For all that has been thank you, for all that will be, yes.

So, granted there are difficult Pauline texts, but this evening’s text is inviting and warm. “We are all one.” “If one member suffers, all suffer together…” (1 Corinthians 12:26) As a well-intentioned white liberal, this sounds idyllic.

But I’d like to offer that this text is really quite challenging; one can almost hear the scratching of the quill, scribbling furiously and quickly; “The eye cannot say to the hand, ‘I have no need of you,’ nor again the head to the feet, ‘I have no need of you.’” (I Corinthians 12:21) Do you see, we’re missing half of the story? We only have Paul’s letters, we do not have the letters to which he is responding. What might the letter the Church in Corinth wrote to Paul sound like?

Dear Paul,

So wonderful of you to visit, we so appreciated your wisdom and teaching. By the by, we have at least two further questions.

  1. We have some people who keep showing up. We’re not racist, as you know, but they look different and we worry that they may be a problem to our happy little church. What should we do about them?
  2. Perhaps along the same line, but again, we’re don’t have any problems with the weak and the poor, but surely, you don’t mean that they are the same as those of us with the nice homes and chariots? We’d like some clarity about that.

Stressing that we are not racist or that the poor and weak don’t have their place, we just don’t think they should be here. Oh, and your thoughts about us building a wall to keep them out would be most appreciated.

In Christ,

The Church of God in Corinth

So, imagine again the furiously scribbling quill, “But God has so arranged the body, giving the greater honor to the inferior member, that there may be no dissension within the body, but the members may have the same care for one another.”  (1 Corinthians 12:24-25)

And what Paul is asking us to do and be, as a church, as a community, is to actually have the same care for one another. And I think, that is, in the end what Jesus is calling us to, as a species. That we move beyond our default binary system thinking friend or foe, and towards a world where humans everywhere regardless of whether we are Jew or Greek, Slave or Free, Cis or Trans, Gay or Straight, whatever our skin pigmentation, we care for and with each other.

And as you may well imagine, that is very, very difficult to manifest. As much as we may chuckle at the imaginary letter from the Corinthians, they are simply human beings like us. We are wired, it appears, to default to threat mode in the absence of positive cues when we meet a stranger. We are far more comfortable with people who are like us, than we are with people who are different. The challenge in Paul’s letter is that it is as much to you and me as it is to the people of Corinth. My imagined angry scratching on the parchment is addressed to me, and it is addressed to you. It is very difficult to be one body, but there are glimmers of possibility.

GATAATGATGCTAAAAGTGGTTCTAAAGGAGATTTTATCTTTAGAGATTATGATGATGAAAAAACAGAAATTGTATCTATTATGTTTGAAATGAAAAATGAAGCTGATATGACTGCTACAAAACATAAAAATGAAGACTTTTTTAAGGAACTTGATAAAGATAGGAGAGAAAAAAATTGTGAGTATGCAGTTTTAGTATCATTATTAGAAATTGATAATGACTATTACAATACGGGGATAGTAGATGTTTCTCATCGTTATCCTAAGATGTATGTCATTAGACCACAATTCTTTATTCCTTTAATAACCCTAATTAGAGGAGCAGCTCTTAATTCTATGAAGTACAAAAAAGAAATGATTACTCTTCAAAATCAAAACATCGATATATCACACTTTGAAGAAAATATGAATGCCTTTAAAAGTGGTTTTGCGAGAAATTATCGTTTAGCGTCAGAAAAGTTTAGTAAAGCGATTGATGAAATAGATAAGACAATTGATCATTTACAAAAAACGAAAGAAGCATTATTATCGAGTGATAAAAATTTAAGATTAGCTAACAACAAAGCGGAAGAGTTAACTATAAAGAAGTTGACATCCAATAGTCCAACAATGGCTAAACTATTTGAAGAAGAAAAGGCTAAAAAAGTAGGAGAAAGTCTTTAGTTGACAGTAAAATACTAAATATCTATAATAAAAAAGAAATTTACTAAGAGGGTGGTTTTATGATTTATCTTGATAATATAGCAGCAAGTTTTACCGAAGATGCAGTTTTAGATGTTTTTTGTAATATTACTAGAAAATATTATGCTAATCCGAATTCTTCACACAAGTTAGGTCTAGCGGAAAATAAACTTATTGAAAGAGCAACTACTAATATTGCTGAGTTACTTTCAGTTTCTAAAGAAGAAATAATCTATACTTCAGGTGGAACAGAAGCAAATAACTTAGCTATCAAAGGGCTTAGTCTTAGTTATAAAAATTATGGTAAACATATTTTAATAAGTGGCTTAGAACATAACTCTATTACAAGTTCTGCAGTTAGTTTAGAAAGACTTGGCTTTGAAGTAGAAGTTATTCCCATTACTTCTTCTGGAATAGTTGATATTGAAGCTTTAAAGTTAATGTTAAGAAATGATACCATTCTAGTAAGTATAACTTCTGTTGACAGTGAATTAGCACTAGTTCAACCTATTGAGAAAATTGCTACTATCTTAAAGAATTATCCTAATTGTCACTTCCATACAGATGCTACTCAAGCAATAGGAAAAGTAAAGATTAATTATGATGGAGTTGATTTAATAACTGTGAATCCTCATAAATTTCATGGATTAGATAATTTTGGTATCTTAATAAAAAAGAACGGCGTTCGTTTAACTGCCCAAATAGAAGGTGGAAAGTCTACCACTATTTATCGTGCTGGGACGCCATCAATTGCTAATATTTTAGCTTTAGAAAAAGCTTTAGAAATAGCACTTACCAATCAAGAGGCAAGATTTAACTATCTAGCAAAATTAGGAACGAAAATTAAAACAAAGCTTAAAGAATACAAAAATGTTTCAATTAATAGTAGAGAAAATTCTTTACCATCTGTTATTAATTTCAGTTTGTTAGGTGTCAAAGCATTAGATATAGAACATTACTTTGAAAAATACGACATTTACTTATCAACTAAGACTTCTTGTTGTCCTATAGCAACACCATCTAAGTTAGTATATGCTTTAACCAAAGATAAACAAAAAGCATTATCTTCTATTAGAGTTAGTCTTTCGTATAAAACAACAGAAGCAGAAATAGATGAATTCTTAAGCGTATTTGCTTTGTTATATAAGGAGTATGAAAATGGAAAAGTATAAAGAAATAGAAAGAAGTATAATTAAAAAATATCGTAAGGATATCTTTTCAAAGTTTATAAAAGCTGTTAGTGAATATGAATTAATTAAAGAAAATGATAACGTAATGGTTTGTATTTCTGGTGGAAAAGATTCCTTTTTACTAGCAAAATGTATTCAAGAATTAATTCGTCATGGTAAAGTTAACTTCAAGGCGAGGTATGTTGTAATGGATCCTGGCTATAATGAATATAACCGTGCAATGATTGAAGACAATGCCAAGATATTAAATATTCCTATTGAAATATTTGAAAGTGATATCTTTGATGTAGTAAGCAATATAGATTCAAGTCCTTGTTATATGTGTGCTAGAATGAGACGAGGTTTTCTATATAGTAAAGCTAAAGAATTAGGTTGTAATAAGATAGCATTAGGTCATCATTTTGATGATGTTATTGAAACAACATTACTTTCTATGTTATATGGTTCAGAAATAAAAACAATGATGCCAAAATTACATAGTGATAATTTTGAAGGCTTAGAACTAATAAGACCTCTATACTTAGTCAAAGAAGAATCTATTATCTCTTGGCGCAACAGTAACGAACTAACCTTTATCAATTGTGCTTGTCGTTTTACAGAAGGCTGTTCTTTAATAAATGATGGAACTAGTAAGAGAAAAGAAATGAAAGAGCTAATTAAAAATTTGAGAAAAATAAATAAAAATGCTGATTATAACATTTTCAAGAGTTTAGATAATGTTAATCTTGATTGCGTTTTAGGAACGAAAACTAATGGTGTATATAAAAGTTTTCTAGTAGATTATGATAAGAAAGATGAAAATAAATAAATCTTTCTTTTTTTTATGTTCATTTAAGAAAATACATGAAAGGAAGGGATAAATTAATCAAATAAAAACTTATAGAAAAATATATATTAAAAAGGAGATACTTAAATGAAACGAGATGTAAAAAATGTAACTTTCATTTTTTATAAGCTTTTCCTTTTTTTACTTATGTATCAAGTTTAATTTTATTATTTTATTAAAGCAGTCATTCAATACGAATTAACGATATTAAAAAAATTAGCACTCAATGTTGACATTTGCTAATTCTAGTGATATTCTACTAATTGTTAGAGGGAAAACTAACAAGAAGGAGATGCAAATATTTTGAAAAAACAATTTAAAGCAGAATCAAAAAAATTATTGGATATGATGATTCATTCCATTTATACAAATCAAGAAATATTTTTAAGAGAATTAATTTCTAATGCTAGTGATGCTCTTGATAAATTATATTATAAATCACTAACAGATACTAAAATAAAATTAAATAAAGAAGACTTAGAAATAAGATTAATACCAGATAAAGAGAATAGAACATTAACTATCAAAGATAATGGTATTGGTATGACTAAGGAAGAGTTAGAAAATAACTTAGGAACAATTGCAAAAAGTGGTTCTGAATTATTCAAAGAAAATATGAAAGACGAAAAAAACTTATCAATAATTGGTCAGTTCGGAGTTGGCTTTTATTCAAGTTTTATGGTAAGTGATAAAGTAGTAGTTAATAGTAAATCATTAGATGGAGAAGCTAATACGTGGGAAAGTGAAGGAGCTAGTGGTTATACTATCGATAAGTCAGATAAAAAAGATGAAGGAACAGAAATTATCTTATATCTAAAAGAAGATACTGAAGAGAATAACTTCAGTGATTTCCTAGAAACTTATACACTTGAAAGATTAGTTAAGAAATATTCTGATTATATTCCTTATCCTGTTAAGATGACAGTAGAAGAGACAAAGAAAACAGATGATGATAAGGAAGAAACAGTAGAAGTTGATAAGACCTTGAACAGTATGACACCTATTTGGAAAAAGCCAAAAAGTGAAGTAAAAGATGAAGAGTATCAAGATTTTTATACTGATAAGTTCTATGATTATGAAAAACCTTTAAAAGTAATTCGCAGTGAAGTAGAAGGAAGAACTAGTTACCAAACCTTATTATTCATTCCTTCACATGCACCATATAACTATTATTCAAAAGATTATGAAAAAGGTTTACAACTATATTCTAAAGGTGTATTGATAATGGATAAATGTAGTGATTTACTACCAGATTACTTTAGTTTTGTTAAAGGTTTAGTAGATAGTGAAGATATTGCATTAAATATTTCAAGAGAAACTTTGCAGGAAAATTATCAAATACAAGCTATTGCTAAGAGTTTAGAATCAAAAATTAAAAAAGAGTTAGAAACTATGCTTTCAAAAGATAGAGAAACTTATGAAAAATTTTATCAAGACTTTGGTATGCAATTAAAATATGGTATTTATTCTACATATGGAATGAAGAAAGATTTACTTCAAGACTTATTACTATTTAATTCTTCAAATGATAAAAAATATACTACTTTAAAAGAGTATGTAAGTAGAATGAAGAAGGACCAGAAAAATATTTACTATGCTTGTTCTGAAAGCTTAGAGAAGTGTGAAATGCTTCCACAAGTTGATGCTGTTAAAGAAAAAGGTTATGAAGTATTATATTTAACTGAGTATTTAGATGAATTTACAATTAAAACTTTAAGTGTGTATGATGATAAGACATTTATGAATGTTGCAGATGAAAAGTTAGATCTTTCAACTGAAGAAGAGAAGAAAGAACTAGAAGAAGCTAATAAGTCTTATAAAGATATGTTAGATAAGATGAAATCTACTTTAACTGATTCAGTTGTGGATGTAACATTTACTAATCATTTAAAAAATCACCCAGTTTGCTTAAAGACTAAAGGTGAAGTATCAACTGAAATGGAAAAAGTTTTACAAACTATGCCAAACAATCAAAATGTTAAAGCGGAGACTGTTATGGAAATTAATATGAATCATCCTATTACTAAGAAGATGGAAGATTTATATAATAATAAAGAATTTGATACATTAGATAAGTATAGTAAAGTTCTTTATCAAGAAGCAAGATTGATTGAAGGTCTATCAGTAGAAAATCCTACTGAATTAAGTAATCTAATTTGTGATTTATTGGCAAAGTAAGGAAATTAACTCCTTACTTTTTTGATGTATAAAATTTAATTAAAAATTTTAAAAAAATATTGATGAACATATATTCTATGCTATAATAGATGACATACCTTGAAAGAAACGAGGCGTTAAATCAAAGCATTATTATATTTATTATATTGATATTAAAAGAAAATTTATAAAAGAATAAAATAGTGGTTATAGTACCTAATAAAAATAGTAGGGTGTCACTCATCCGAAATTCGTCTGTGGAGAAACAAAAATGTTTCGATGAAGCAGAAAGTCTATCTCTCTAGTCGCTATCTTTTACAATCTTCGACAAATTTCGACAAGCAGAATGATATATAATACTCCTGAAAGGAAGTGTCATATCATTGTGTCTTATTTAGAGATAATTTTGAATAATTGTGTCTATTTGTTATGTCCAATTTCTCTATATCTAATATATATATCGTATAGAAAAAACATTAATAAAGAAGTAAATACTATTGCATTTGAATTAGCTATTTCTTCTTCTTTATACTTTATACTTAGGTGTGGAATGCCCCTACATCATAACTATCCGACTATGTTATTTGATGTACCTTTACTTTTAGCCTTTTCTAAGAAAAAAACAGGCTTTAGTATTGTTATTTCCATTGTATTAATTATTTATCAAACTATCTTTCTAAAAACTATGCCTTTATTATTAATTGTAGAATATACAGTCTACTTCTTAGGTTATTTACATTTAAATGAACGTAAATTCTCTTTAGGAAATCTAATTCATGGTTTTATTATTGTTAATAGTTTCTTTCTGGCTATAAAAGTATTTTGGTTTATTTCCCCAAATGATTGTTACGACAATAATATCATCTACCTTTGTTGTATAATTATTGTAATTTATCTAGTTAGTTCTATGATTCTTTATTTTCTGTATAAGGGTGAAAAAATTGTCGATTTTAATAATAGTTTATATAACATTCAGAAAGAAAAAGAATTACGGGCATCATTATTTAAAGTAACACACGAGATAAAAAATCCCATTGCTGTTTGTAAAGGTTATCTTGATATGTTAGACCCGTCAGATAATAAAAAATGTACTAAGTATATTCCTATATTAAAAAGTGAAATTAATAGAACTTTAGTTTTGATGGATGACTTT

You see my vision for the church and for the world is that we are in fact able move out of fear and into community. Out of darkness into light. And I’d like to do a thought experiment with you to just give us a taste of what that one body might sound like, even if just for a few precious moments. There is a wonderful musical on Broadway (yes show tunes!) called, Come From Away. It tells stories of the week of September 11, 2001 in Gander, Newfoundland. Now, just a little context, Gander is a town of about 6,000 people but it has a very large airport because back in the day, it was a refueling point for transatlantic flights. So as a kid, I recall going to visit my Granny in Scotland, we’d get on the plane in Montreal, fly to Gander, refuel, then to Shannon, Ireland, refuel, then to Prestwick, outside of Glasgow in Scotland. So, on the morning of September 11, 2001, 38 aircraft flying from Europe to New York and other airports in the US, were diverted to Gander when US airspace was closed after the attacks on the World Trade Centre and the Pentagon. There were about 7,000 people on these aircraft, landing in a town of about 6,000 people.

Now there is a joke about Newfoundland and knock-knock jokes. Why don’t knock-knock jokes work in Newfoundland? Knock-Knock. Come on in! And that is what they did. The people of Gander simply welcomed the strangers.

“As it is, there are many members, yet one body. The eye cannot say to the hand, ‘I have no need of you,’ nor again the head to the feet, ‘I have no need of you.’” (1 Corinthians 12:20-22)

And one particular song in the show (which by the way my partner and I wept through), illustrates a challenge that week. You see in Gander, religious diversity is about the Salvation Army, the Presbyterians, the Anglicans and the Roman Catholics getting along. There were now Jews, Muslims, Hindus, Sikhs, as well as all sorts of Christians wondering about where to pray. The song we’re going to listen to, is called Prayer. And I think this is a fleeting and brief sound of humans praying as one body.

As we listen, I invite you to close your eyes. When the song ends, we’ll sit in silence for one minute and then we’ll ring the bell to bring us back to this place and time.

For folks reading this online, here is a link to the song